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do I use fopen or fsockopen to get an image as a stream of bytes?


Suppose I need to get an image as a stream of bytes. I want to store
this in a variable and then embed it in some Postscript code. In my
Postscript code, the image might look like this:
{<
ffffffffffffffffffffffffffffffffffffffffffffffffff ff
ff000000000000000000000000000000000000ffffffffffff ff
ff00efefefefefefefefefefefefefefefef0000ffffffffff ff
ff00efefefefefefefefefefefefefefefef00ce00ffffffff ff
ff00efefefefefefefefefefefefefefefef00cece00ffffff ff
ff00efefefefefefefefefefefefefefefef00cecece00ffff ff
ff00efefefefefefefefefefefefefefefef00cececece00ff ff
ff00efefefefefefefefefefefefefefefef00000000000000 ff
ff00efefefefefefefefefefefefefefefefefefefefefef00 ff
ff00efefefefefefefefefefefefefefefefefefefefefef00 ff
ff00efefefefefefefefefefefefefefefefefefefefefef00 ff
ff00efef000000ef000000ef000000ef0000ef0000efefef00 ff
ff00efefefefefefefefefefefefefefefefefefefefefef00 ff
ff00efefefefefefefefefefefefefefefefefefefefefef00 ff
ff00efef000000ef00000000ef00000000ef000000efefef00 ff
ff00efefefefefefefefefefefefefefefefefefefefefef00 ff
ff00efefefefefefefefefefefefefefefefefefefefefef00 ff
ff00efef0000ef00000000000000ef000000ef0000efefef00 ff
ff00efefefefefefefefefefefefefefefefefefefefefef00 ff
ff00efefefefefefefefefefefefefefefefefefefefefef00 ff
ff00efefefefefefefefefefefefefefefefefefefefefef00 ff
ff00efefefefefefefefefefefefefefefefefefefefefef00 ff
ff00efefefefefefefefefefefefefefefefefefefefefef00 ff
ff00efefefefefefefefefefefefefefefefefefefefefef00 ff
ff00efefefefefefefefefefefefefefefefefefefefefef00 ff
ff00efefefefefefefefefefefefefefefefefefefefefef00 ff
ff00efefefefefefefefefefefefefefefefefefefefefef00 ff
ff00efefefefefefefefefefefefefefefefefefefefefef00 ff
ff00efefefefefefefefefefefefefefefefefefefefefef00 ff
ff00efefefefefefefefefefefefefefefefefefefefefef00 ff
ff00efefefefefefefefefefefefefefefefefefefefefef00 ff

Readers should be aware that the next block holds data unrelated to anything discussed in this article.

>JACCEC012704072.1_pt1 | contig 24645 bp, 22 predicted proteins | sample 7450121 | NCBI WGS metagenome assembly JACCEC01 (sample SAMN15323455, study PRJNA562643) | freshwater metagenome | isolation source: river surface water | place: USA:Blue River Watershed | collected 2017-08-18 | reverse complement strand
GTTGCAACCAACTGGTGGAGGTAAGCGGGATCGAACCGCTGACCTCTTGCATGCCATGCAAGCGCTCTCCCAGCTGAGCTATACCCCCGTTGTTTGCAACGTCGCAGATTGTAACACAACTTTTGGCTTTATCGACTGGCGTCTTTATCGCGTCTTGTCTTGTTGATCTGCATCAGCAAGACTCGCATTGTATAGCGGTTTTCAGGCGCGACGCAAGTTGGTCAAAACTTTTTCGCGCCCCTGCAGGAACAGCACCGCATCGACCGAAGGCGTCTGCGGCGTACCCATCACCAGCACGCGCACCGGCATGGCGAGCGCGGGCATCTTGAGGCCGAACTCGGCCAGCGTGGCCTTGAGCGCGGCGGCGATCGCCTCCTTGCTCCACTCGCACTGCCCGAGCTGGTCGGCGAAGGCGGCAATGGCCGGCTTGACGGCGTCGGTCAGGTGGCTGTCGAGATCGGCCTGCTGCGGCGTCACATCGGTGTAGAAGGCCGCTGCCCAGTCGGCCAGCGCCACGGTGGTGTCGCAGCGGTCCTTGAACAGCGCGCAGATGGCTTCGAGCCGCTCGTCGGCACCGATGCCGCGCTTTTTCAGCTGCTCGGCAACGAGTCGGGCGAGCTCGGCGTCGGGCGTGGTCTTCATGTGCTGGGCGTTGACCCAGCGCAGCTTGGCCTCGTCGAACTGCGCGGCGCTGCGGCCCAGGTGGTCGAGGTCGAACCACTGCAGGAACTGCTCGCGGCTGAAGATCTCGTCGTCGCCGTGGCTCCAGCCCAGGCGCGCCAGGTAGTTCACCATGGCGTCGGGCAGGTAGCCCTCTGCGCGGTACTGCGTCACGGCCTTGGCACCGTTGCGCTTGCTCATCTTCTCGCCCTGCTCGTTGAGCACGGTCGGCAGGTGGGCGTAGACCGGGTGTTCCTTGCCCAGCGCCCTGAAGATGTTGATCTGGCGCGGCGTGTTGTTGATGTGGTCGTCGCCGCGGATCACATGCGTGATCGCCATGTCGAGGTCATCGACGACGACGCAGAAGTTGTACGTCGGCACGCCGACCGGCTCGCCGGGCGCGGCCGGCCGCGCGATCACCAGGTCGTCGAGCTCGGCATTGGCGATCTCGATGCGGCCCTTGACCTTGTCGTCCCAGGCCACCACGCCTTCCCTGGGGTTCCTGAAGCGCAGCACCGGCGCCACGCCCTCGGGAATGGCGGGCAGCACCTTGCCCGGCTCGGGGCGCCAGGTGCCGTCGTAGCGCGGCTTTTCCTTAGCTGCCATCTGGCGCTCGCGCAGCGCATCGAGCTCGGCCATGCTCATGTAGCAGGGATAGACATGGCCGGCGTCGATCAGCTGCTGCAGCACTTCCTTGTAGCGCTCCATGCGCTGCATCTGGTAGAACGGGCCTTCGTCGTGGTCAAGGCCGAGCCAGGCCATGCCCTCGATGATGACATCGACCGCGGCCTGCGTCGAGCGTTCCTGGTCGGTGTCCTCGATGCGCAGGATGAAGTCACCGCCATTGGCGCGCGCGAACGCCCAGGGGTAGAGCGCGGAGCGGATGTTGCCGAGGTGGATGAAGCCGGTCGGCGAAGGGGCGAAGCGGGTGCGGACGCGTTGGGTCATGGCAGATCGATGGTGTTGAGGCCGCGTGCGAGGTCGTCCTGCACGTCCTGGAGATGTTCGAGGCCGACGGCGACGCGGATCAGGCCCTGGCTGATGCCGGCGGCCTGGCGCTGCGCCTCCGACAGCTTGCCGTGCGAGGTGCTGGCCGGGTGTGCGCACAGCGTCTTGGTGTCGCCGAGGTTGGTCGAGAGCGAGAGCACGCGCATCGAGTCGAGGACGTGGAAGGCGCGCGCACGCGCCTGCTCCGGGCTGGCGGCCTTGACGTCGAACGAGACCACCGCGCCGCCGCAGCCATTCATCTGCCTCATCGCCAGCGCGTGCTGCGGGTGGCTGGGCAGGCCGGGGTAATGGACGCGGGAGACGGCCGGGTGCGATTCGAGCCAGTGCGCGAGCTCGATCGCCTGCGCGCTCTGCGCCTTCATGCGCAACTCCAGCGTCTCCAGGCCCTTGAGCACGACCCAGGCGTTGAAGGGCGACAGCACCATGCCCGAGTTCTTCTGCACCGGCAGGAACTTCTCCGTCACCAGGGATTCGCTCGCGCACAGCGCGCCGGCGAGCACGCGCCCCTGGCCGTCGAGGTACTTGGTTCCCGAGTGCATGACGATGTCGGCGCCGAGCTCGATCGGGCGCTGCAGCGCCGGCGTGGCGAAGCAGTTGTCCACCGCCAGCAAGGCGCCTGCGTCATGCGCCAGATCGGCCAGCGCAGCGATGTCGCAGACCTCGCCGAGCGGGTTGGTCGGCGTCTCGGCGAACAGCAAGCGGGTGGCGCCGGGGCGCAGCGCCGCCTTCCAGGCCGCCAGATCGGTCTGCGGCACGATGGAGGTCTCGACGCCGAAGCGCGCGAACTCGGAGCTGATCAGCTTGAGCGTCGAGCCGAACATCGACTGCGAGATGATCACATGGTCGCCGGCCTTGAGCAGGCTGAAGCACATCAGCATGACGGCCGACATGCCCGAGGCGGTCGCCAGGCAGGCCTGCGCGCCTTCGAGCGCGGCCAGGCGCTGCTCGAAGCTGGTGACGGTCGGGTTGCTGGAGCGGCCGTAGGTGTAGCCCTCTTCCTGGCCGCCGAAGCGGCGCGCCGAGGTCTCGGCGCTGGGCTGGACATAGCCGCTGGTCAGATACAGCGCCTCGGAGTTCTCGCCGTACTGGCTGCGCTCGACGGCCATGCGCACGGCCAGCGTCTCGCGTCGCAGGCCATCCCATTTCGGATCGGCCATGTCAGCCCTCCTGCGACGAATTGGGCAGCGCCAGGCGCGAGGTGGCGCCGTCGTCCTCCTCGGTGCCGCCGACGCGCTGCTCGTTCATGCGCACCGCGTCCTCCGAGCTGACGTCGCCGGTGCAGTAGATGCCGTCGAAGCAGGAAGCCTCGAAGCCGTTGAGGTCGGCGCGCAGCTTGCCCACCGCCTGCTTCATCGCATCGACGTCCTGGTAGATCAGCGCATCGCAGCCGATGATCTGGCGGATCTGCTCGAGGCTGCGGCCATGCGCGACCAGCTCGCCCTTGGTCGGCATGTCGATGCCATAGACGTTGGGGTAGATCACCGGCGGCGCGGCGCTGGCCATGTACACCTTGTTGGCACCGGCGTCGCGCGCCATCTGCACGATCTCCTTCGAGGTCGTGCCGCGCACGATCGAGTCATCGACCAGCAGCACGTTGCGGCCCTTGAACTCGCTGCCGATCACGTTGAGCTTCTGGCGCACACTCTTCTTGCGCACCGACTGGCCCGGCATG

ff00efefefefefefefefefefefefefefefefefefefefefef00 ff
ff000000000000000000000000000000000000000000000000 ff
ffffffffffffffffffffffffffffffffffffffffffffffffff ff
}

image
How do I get an image like that, as a stream of bytes? Which function
do I use?

I know include() sort of works, but there is no way to capture what it
brings in.

Nov 4 '05 #1
13 4286
On 4 Nov 2005 09:42:55 -0800, lk******@geocities.com wrote:
How do I get an image like that, as a stream of bytes? Which function
do I use?


Where are you getting it from?
What format is the image in?

You probably want a sequence of:

http://uk.php.net/file_get_contents - get the image from a file or URL

http://uk.php.net/imagecreatefromstring - create a GD image object

http://uk.php.net/manual/en/function.imagesx.php
http://uk.php.net/manual/en/function.imagesy.php
http://uk.php.net/manual/en/function.imagecolorat.php

- loop over all the pixels in the image, converting to whatever your
representation is (looks like hex representation of brightness level in a
greyscale image?)
--
Andy Hassall :: an**@andyh.co.uk :: http://www.andyh.co.uk
http://www.andyhsoftware.co.uk/space :: disk and FTP usage analysis tool
Nov 4 '05 #2

Andy Hassall wrote:
On 4 Nov 2005 09:42:55 -0800, lk******@geocities.com wrote:
How do I get an image like that, as a stream of bytes? Which function
do I use?
Where are you getting it from?
What format is the image in?

You probably want a sequence of:

http://uk.php.net/file_get_contents - get the image from a file or URL

http://uk.php.net/imagecreatefromstring - create a GD image object


Well, I'm groping in the dark here, but I think that
imagecreatefromstring would give me an actual image, whereas what I
want is an actual string, and I don't know how to get a string from an
image file.

The thing with Postscript is that it is a plain text file. And to
represent an image in Postscript, I think that image needs to be
represented as a plain text listing of all its bytes.

I'm currently working at a manufacturing company that would like to